Fundamentals of climate change
Antarctica is the engine room of the World’s climate, and harbours life that has adapted to extreme changes in the environment. Researchers at Otago University are working to understand how the Antarctic climate functions, the special adaptations of Antarctic species to their cold environment, and how the Antarctic ecosystem functions in terms energy flow and trophic complexity. Much of our research helps us to understand how the Antarctic will response to climate change processes.
Otago researchers collaborate at the national and international level with organisation including GNS, NIWA, ANDRILL, British Antarctic Survey, Alfred Wegner Polar Institute, AIMS, Scripps, GEOMAR as well as a number of New Zealand and overseas universities. Otago University also has facilities for returning Antarctic animals to New Zealand for off-ice research.
- Professor Miles Lamare
- Professor Gary Wilson (Honorary)
- Dr Christina Riesselman
- Professor Stephen Wing
- Associate Professor Crid Fraser
- Professor Cliff Law
Publications for the above researchers can be found at the bottom of their academic profile page.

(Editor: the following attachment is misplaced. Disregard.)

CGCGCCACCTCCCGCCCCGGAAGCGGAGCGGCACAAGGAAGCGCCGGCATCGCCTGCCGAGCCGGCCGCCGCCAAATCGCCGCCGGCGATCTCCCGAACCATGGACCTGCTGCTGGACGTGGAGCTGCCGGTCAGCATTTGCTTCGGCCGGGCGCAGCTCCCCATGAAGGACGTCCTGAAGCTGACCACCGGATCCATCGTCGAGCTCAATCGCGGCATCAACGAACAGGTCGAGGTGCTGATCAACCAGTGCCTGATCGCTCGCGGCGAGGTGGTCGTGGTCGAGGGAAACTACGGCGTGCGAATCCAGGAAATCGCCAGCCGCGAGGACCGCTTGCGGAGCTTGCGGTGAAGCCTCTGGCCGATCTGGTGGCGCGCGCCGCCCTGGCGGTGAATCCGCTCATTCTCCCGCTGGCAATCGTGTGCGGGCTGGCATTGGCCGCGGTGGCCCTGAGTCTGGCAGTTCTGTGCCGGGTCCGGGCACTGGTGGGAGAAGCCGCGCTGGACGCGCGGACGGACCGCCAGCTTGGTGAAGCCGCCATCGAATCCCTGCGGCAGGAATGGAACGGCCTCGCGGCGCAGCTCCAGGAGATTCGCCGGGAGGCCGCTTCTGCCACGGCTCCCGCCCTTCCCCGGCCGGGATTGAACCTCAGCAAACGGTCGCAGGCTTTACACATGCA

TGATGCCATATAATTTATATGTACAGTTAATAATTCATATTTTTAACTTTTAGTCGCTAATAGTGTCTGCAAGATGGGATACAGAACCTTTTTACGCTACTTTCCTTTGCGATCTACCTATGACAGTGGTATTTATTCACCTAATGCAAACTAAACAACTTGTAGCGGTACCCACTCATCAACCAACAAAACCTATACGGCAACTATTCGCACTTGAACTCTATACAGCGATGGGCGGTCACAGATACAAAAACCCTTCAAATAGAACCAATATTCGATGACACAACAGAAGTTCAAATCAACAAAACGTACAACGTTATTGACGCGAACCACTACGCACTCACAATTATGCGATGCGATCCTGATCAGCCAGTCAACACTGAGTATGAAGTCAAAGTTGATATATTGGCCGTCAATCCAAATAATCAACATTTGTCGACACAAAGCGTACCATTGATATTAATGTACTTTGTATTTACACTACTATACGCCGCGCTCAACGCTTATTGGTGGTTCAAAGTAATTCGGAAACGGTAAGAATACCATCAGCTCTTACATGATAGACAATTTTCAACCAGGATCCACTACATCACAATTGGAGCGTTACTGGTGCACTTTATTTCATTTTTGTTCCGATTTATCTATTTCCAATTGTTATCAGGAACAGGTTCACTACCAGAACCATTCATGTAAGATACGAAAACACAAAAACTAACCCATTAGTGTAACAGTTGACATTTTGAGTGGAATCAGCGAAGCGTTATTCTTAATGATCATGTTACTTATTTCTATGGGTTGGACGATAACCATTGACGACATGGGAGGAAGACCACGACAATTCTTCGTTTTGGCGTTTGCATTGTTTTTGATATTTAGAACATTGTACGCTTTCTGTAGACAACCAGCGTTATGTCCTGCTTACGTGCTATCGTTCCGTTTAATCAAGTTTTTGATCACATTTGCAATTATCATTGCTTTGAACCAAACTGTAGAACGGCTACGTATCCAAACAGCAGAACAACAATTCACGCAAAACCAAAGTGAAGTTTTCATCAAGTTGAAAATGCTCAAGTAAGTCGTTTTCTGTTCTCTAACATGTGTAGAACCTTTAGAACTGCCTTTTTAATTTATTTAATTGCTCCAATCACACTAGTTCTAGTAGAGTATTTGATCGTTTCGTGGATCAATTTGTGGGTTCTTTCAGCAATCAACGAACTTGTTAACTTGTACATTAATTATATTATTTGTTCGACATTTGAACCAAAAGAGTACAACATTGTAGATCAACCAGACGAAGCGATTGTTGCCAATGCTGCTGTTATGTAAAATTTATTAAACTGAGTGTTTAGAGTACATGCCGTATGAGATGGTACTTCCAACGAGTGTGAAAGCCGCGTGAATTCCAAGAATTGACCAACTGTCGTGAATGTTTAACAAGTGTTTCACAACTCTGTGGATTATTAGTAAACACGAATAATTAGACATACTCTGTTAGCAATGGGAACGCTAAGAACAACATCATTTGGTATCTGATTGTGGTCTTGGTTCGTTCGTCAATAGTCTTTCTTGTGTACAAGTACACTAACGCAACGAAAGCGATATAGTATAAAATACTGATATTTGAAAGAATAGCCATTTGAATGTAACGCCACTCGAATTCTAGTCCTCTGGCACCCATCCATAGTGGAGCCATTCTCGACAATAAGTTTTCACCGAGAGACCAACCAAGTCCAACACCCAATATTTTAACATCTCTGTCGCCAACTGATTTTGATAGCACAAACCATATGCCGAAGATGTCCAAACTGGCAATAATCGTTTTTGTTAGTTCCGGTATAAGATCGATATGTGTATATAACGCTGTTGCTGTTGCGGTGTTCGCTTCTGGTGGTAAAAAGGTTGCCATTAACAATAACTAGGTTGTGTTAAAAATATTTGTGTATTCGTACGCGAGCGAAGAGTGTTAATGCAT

- Currently, staff in Marine Science are undertaking research as part of the Antarctic Science Platform. This large national research programme is working to determine the impacts of warming on the biology, physical environment and atmosphere in the Ross Sea region under 2°C further warming. This includes examining past climate changes in the region using state-of-the-art paleontological techniques.
Specific research in the Ross Sea includes:
- Determining changes in Biogeochemical cycles
- Isotope and trace element analyses to examine changes in ecosystem and trophic processes
- Experimental warming of the seafloor to determine impacts on benthic species
- ROV surveys and eDNA estimates of Coastal Biodiversity in the Ross Sea
- Genetics to determine connectivity Population connectivity and larval transport processes
- Using molecular and oceanographic modelling techniques, we are examining the movement of non-indigenous species into Antarctica through ocean currents and kelp rafting is being examined. Such research is critical in understanding how species may colonise the region under future warming conditions
- Adaptive potential in Antarctic species to ocean acidification and warming is being determined using Antarctic sea stars. These experiments are being undertaken at the Portobello Marine Lab, in quarantine facilities, where up to 600 Antarctic sea stars are flown to New Zealand and reared over multiple years to determine acclimation and adaptation.
We have the resources , scholarships , staff and opportunities you need to reach your goals. Please refer to each staff members profile for research and study options.